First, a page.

Timothy Leary's dead -- really

Three decades later, Moody Blues vindicated

By Ian Shoales

Published May 31, 1996 7:54PM (EDT)

Timothy Leary has passed on, as they say. He was 75.

In his life, he went through many transformations -- from Harvard Professor to Acid Guru to Learning Annex Self-Help Instructor to Cybercult Cheerleader to Chipper Dying Guy on the Internet, and finally to Dead Man, both virtually and literally.

Personally, I always considered him a bit of a fool -- and I don't mean the holy kind either. His famous exhortation to "Tune in, turn on, drop out" was catchy enough, I guess, but matched against other famous catchphrases, "Veni, vidi, vici," "Go west, young man," or even "Don't follow leaders, watch the parking meters," it seemed fatuous somehow.

Besides, if you want to attach cultural influence to yourself, it's probably self-defeating to urge your listeners to lapse into unconsciousness.

That's probably why he was always reinventing himself. Every ten years or so, he had to appeal to a whole new generation of stoners, each of which have different values. Back in the '60s, for example, it was all son et lumiere lava lamps, and trips that lasted for days. Today it's multimedia, e-mail, and hallucinations that have to be over by the end of lunch break.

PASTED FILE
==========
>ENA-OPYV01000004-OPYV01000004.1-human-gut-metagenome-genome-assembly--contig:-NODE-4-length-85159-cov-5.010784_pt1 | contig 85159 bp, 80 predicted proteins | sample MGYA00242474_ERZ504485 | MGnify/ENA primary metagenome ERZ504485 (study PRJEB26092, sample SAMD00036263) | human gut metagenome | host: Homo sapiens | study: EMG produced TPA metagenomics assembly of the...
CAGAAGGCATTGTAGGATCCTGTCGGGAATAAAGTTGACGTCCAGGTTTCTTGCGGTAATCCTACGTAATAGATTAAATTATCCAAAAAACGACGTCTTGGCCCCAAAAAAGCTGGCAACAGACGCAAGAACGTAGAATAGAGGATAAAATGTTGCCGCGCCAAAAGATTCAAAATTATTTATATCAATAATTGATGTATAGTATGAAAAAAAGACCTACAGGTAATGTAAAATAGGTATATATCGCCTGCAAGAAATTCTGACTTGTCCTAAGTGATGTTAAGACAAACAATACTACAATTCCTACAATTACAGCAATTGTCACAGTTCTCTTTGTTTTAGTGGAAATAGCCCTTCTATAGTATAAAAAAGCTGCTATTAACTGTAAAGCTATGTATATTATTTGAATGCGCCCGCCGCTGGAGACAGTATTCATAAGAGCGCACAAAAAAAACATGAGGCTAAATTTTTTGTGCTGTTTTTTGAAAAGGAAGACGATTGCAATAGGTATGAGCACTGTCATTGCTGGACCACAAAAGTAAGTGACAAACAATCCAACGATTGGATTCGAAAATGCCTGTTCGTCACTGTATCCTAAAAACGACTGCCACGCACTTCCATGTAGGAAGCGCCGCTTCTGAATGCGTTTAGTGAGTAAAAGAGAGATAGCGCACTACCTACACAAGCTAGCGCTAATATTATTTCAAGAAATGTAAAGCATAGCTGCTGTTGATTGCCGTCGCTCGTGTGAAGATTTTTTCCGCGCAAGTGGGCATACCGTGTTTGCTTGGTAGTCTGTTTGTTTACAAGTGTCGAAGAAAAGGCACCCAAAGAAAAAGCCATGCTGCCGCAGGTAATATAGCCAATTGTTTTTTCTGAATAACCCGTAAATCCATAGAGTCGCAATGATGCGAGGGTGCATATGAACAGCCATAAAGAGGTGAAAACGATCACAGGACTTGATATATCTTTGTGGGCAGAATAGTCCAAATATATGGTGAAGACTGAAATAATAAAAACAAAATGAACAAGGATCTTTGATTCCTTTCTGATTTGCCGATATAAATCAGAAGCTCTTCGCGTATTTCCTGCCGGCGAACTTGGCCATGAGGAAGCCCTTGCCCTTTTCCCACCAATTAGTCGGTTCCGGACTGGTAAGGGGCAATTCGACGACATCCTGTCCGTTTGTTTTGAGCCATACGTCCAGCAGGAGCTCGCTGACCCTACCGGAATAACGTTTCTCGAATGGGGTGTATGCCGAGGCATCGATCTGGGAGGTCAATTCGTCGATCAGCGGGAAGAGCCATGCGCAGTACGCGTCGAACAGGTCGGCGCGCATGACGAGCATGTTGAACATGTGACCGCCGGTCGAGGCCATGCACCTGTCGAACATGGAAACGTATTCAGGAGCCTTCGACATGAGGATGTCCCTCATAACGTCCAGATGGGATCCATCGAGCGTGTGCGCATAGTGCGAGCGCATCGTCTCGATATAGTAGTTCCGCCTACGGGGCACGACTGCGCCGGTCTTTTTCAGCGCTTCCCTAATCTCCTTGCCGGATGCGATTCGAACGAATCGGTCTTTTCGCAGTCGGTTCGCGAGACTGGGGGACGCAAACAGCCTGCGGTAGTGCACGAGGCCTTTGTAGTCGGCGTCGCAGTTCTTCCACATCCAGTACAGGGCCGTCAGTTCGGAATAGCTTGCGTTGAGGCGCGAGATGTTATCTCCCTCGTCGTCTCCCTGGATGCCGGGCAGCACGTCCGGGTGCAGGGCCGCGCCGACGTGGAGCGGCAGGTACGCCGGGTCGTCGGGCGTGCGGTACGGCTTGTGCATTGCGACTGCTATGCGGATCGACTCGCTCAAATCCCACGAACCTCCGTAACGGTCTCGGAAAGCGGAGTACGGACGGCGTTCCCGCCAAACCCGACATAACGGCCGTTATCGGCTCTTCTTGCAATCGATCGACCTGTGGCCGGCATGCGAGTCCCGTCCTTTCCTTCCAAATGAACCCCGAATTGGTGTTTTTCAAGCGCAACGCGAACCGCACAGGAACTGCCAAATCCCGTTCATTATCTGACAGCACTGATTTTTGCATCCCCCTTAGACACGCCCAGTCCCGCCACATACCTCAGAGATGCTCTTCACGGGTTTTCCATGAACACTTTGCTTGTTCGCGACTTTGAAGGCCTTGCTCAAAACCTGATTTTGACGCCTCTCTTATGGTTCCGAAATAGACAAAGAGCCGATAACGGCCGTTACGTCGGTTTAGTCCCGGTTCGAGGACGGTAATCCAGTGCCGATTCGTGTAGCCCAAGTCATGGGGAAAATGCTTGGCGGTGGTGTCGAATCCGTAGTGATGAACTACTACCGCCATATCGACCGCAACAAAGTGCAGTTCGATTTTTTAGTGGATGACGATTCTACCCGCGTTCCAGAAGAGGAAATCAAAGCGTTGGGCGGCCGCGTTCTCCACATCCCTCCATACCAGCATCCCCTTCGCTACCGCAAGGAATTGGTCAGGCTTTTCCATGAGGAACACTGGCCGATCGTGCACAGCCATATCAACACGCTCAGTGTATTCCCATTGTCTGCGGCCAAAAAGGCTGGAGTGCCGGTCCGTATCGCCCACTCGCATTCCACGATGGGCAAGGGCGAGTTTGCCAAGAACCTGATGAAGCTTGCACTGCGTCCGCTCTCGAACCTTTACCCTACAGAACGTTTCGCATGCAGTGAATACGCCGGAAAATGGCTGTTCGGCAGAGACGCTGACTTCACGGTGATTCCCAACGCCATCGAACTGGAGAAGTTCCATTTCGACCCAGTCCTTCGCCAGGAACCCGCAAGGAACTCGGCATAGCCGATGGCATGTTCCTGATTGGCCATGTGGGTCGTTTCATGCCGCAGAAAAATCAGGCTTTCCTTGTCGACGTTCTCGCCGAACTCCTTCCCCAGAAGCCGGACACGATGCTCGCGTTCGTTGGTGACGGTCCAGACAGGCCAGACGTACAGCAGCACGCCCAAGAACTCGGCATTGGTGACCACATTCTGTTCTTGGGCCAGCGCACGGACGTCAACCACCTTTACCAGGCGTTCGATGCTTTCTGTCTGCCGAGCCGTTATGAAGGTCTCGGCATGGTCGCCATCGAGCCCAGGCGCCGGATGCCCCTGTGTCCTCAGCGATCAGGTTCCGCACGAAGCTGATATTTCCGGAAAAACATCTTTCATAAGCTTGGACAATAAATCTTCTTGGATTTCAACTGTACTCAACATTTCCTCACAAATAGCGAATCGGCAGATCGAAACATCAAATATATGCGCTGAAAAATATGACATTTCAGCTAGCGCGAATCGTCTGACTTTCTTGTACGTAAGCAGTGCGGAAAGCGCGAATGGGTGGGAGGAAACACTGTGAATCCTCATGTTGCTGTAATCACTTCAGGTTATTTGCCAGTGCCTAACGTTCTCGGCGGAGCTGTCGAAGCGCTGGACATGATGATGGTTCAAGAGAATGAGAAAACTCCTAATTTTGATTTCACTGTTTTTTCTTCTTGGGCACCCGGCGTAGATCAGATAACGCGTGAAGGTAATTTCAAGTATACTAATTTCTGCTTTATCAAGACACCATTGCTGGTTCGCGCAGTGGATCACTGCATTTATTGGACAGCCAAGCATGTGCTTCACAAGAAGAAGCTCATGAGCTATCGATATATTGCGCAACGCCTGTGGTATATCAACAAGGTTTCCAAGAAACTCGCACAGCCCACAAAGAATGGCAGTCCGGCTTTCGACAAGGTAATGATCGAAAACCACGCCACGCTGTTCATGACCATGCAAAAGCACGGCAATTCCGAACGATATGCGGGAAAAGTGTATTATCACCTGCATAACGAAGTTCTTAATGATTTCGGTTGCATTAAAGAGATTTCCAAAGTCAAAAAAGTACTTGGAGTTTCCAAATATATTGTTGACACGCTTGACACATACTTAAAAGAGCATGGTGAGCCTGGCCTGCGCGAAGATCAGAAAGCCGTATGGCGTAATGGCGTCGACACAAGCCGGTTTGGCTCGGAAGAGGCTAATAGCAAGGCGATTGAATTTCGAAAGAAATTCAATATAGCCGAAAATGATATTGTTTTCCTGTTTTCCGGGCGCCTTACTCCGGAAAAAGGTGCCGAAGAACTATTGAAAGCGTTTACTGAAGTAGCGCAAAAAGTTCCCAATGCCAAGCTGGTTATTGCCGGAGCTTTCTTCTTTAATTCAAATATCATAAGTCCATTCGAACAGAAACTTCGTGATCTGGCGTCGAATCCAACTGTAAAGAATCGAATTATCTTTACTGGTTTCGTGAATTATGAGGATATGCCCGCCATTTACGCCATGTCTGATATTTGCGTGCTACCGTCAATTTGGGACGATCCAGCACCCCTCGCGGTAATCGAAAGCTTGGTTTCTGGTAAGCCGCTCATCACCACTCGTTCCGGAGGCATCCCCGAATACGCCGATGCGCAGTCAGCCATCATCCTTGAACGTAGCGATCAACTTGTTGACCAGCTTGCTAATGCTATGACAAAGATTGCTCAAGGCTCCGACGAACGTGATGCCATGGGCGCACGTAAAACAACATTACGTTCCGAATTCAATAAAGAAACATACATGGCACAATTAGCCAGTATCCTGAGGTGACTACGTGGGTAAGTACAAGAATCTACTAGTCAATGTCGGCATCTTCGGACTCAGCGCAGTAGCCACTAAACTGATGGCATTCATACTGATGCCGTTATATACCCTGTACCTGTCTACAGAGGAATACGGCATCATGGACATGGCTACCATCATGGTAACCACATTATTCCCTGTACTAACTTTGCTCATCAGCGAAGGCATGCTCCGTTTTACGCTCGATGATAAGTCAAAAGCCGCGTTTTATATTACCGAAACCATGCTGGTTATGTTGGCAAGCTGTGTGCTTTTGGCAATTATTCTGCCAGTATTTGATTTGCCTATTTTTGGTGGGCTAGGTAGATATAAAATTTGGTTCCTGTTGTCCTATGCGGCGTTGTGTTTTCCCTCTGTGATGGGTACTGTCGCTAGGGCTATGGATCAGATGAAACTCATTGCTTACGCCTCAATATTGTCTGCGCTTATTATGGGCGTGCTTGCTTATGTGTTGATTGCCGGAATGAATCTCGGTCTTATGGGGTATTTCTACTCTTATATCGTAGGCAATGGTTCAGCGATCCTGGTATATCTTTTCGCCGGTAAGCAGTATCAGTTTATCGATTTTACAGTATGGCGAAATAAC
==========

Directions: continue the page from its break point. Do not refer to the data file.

He spent the last few months sharing his dying days on the Internet. Some may have considered this fearless; others might have thought it as a bizarre attempt to turn mortality into a public relations stunt. His semi-final notion that he would commit suicide online proved to be half-baked. Instead he died in his sleep, in the wee hours of May 31, 1996.

And yet, even in death, I know that he will continue to be the poster boy for mind-altering substance abuse. When people click on the '60s in their CD-ROMS, they will continue to see his picture. He left this mortal coil, grinning, unrepentant, and blissed to the max. Best of all, I know that he will continue to annoy Republicans for many years to come. For that, I salute his memory.

Ian Shoales

Ian Shoales is a regular contributor to Salon.

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